A healthy immune system protects us from diseases. It’s a remarkable network of tissues, cells and organs all working in harmony to protect the body from infections, viruses and other microorganisms. However, sometimes the immune system reacts to something it believes is harmful to the body, overreacting in the way it responds. An estimated 15% of people are allergic to cats, dogs and other animals, but it’s our feline friends that cause more people to sniffle and sneeze than dogs. It’s estimated one in seven children between 6 and 19 years of age are allergic to cats. The reason has nothing to do with their hair though; the instigator is a protein found in cats.
Cat allergies in people are triggered by an overreaction of a super sensitive immune system to a protein (allergen) in cats called FEL d1. Scientists have isolated seven cat allergens that contribute to an allergy, but the FEL d1 protein is the most common reason why people are allergic to felines and it’s because of the size and shape of this specific molecule. It’s found primarily in a cat’s saliva, skin and urine.
The protein is spread on a cat’s fur as she grooms herself and can be deposited on your skin when she licks you. Someone who is super sensitive to cats can develop a rash on their chest, face or neck. When reacting to a perceived threat, the immune system releases a chemical, histamine, which causes congestion, runny nose, sneezing, itching and watery eyes. Symptoms can range from mild irritation or sneezing to life threatening flare ups in asthma sufferers. An allergic reaction to cats can happen immediately or appear four to eight hours after contact with a feline.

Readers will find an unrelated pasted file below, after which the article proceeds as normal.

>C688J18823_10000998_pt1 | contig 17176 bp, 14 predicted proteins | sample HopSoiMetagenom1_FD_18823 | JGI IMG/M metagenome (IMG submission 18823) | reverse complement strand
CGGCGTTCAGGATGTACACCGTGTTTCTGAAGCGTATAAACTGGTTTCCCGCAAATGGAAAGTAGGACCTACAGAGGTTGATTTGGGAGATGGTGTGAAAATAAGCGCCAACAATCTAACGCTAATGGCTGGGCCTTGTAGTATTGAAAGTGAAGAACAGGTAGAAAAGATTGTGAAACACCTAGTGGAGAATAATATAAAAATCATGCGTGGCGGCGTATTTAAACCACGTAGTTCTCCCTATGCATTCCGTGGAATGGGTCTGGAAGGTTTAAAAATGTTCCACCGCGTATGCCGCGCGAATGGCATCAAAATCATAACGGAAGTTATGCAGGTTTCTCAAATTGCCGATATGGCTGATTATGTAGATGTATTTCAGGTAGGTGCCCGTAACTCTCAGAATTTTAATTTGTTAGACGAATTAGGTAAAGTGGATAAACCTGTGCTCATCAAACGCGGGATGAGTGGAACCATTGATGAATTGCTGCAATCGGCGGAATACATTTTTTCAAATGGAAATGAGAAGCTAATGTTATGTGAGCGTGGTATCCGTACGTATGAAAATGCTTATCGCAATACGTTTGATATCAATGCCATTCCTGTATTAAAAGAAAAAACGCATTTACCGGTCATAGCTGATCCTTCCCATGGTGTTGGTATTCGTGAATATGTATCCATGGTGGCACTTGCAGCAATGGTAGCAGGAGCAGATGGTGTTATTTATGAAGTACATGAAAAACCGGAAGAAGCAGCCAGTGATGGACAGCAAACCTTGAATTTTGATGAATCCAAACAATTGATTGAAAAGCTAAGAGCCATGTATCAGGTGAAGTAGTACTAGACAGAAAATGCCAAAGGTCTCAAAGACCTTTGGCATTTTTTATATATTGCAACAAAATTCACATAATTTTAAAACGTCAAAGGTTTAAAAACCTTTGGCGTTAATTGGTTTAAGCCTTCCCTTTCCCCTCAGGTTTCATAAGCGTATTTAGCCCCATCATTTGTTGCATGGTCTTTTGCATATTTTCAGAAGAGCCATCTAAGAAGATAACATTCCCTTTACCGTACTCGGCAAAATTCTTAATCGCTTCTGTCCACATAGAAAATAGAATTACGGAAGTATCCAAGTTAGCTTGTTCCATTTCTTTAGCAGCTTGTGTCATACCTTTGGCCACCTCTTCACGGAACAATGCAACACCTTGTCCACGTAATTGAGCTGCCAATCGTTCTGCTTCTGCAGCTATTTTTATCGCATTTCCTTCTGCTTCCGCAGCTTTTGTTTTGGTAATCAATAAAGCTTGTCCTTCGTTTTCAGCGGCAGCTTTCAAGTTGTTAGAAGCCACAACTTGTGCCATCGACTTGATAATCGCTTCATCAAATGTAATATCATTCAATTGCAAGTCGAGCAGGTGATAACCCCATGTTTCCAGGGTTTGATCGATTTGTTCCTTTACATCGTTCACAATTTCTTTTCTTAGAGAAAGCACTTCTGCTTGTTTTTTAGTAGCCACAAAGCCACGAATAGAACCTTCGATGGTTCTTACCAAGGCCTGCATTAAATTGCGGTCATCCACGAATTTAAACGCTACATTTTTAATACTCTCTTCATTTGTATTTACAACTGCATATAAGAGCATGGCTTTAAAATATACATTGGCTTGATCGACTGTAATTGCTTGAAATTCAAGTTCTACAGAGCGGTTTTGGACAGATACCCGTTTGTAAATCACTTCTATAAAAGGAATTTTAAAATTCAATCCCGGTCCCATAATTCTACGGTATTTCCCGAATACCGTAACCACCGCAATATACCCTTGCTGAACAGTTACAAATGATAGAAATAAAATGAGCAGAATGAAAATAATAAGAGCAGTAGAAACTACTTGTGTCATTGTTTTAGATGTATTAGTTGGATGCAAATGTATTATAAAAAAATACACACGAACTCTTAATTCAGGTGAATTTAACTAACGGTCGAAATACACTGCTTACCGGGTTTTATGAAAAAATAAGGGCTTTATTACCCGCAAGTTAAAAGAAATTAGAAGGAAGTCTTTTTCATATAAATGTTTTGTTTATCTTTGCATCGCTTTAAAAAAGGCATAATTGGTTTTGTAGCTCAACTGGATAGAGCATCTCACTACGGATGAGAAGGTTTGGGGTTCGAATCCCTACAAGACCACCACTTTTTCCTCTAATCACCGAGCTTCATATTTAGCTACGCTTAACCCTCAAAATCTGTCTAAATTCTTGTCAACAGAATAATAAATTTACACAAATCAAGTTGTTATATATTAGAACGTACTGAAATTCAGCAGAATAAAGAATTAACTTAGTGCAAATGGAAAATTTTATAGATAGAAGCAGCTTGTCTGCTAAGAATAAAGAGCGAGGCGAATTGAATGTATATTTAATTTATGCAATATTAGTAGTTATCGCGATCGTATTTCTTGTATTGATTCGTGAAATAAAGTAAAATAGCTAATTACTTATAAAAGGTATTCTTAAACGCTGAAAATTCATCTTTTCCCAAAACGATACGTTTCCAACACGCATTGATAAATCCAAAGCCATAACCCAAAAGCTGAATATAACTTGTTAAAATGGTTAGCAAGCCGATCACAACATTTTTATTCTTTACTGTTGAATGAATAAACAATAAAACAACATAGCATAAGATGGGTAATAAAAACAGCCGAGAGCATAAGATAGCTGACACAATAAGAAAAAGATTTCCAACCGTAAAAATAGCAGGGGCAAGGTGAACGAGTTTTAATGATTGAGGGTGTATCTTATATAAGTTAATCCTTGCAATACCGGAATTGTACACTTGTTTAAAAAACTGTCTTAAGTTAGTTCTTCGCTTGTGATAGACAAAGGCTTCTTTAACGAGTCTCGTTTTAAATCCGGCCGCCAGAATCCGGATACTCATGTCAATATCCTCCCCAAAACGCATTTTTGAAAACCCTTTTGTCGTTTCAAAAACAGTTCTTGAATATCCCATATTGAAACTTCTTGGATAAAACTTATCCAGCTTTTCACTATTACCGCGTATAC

All dogs have different rates of nail growth, and how they exercise may help determine if they actually need a trim or not. Many dogs exercise on softer surfaces like grass fields, dirt paths or even indoors. Those surfaces don’t provide a great deal of friction for nails to file down as they play. Dogs that get a lot of exercise on hard surfaces such as concrete sidewalks or rough asphalt roads may get enough filing that their nails wear down naturally, but they may still need them trimmed on occasion.
You may notice that their nails are getting too long when they jump on you or up on a favorite resting spot, or when their excessively long nails are scratching the floor. Long nails can cut skin and rip furniture. They can cause pain and injury to your dog as well.
Different breeds of dogs have different nail growth patterns. Some have higher knuckles and some are more flat to the ground. That can determine how often or when they need their nails trimmed. You will learn with your own dog what their speed and type of nail growth is and how to deal with it.
Walking and Running